@param file_input:
        @param cmds:
        @param second_stream_input:
        '''

        process_as_list = False
        inputs_to_write = []
        for cmd in cmds:
            for pp_type in ['pp','spp','fpp']:
                if self.detect_power_pipe(cmd, pp_type):
                    process_as_list = True
        
        if options.execute or options.execute_aux:
            process_as_list = True
            
        
        if process_as_list: #normal operation allowing list operations
            inputs_to_write = []  #safe copy
            clean_inputs = []
            for input in inputs:
                clean_input = self.input_filter(input)
                if  clean_input is not False:
                    clean_inputs.append(PypStr(clean_input))
                inputs_to_write.append(self.strip_last_newline(input))
                
            self.process(clean_inputs, file_input, cmds, second_stream_input, process_as_list)
            self.output(cmds)
        
        
        else:              #line by line mode eraseing memory after every print
            #self.n = -1 # overall line counter. will change to 0 asap.
            self.kept_n = 0 # counter of kept lines. needs to be avail for eval, so starts as 0
            cmds_copy = cmds[:]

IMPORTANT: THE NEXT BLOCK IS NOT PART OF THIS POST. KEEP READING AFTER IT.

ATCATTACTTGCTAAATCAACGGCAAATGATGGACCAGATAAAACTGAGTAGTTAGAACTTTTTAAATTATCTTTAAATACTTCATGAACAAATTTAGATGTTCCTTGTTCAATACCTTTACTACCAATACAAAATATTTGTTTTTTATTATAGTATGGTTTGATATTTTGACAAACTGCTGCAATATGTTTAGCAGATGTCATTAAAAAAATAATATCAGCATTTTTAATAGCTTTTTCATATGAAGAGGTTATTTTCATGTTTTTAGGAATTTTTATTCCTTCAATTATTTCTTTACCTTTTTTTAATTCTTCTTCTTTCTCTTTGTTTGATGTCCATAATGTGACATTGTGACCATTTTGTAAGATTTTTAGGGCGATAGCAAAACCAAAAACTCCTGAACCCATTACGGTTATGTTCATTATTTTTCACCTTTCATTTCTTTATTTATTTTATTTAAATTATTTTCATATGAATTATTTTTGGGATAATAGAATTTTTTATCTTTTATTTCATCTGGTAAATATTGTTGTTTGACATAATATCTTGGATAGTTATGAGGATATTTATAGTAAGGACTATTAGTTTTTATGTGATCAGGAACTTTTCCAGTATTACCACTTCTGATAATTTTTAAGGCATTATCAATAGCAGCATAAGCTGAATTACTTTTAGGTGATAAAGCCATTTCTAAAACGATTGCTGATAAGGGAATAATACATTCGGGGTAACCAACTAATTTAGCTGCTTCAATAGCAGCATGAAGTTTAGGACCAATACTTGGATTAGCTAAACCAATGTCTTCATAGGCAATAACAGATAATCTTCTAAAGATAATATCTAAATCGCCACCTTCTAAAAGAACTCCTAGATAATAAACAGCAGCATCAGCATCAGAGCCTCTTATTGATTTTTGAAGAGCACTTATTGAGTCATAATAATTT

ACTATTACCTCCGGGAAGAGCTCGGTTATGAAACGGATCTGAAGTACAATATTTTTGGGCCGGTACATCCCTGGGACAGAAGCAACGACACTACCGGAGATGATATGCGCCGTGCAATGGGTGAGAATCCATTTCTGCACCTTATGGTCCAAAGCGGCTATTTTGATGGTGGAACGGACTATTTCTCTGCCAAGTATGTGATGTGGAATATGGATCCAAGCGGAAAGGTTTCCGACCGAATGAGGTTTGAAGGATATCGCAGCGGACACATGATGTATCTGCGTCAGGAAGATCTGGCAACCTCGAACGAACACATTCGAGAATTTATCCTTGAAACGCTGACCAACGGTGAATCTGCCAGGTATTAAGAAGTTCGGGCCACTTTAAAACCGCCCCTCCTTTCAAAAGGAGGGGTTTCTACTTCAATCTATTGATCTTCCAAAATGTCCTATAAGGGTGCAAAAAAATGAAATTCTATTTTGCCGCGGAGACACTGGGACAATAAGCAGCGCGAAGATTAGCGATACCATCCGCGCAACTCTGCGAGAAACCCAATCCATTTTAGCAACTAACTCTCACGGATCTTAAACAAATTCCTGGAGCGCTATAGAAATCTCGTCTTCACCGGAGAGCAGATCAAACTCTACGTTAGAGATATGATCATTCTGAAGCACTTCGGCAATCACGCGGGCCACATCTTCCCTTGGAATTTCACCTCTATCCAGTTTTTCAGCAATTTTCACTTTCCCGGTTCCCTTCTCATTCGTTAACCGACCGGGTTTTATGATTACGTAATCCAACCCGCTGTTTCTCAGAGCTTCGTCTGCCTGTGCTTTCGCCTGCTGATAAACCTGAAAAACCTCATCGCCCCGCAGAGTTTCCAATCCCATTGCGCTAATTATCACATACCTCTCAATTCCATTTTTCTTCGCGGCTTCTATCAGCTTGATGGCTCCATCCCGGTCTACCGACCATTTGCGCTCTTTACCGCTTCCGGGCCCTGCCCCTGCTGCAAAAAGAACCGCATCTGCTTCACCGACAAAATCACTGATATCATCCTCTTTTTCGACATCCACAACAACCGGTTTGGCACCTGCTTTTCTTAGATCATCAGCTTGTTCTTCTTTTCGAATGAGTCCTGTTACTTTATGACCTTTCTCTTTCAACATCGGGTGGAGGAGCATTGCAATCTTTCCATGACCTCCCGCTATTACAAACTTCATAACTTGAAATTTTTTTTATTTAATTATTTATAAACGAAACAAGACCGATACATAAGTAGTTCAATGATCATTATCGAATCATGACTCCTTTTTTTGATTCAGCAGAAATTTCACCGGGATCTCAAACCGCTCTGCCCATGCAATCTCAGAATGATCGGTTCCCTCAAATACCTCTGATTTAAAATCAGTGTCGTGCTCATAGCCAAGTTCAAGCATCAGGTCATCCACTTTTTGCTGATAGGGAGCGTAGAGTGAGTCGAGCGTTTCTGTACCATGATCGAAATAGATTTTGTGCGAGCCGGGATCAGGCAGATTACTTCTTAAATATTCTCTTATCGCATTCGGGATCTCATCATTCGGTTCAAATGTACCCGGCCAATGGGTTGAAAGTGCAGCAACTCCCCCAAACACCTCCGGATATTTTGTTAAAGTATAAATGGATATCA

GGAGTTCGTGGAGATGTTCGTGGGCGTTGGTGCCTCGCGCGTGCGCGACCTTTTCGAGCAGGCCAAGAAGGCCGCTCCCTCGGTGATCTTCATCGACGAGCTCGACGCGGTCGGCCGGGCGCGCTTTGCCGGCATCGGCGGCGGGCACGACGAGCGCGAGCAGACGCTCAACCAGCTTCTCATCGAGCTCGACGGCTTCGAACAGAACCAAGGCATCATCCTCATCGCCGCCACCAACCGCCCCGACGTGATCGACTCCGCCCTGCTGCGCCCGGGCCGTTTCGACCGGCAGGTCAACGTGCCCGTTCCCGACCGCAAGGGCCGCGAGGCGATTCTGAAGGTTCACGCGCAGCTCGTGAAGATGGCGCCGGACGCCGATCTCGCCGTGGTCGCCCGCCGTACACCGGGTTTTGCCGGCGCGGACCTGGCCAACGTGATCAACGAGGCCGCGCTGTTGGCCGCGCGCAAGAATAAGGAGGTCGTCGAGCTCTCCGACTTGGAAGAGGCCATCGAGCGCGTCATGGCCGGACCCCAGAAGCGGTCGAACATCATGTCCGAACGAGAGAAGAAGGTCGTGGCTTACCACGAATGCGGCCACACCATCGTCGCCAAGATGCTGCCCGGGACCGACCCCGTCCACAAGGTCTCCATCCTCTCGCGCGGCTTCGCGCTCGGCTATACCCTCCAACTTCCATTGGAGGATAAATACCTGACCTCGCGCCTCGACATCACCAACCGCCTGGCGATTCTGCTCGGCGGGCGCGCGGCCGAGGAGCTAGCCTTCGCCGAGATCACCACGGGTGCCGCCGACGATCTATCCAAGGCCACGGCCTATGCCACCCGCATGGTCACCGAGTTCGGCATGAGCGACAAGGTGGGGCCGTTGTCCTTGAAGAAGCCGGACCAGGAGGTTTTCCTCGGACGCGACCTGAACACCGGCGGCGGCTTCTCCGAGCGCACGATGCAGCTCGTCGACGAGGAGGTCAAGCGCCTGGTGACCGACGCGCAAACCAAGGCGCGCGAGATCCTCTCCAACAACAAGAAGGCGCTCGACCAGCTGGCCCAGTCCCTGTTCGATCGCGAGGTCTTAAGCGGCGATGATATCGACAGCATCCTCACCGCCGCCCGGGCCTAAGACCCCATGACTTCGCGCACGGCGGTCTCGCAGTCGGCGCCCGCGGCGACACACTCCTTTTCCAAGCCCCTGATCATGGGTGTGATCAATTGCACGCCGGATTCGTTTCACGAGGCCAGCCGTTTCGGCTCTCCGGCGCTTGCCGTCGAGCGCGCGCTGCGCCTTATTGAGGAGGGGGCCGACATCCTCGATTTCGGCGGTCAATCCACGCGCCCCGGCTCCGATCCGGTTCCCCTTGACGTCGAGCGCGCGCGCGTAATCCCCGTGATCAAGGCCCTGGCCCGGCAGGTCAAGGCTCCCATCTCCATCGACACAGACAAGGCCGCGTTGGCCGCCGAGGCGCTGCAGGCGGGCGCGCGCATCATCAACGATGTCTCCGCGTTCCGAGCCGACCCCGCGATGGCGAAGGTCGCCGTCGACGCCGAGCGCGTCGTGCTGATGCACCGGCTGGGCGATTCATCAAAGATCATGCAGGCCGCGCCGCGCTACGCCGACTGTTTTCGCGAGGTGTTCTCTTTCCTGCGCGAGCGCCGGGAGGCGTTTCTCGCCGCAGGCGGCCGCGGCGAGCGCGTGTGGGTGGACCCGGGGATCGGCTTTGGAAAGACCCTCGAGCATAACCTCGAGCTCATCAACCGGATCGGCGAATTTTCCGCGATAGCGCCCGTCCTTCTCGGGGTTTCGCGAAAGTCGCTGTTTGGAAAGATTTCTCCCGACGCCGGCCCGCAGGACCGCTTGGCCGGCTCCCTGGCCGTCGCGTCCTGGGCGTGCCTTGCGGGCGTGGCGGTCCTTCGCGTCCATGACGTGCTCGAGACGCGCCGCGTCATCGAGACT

for line in inputs :
                cmds = cmds_copy[:]
                line = self.input_filter(line)
                
                if line is not False: #catches lines filtered out by --ignore_blanks
                    line = PypStr(line)
                    inputs_to_write.append(self.strip_last_newline(line))
                    self.process([line], file_input, cmds, second_stream_input,process_as_list) #recursive processing to generate history dict 
                    if self.history and self.history[0]['output'] != False: #first part allows blank ""
                        self.kept_n = self.kept_n + 1
                    
                    self.output(cmds) #output text or execute commands from history dict
                    self.history = {} #new history every run

                    
                    
        self.write_rerun(inputs_to_write)
    
    
    def main(self):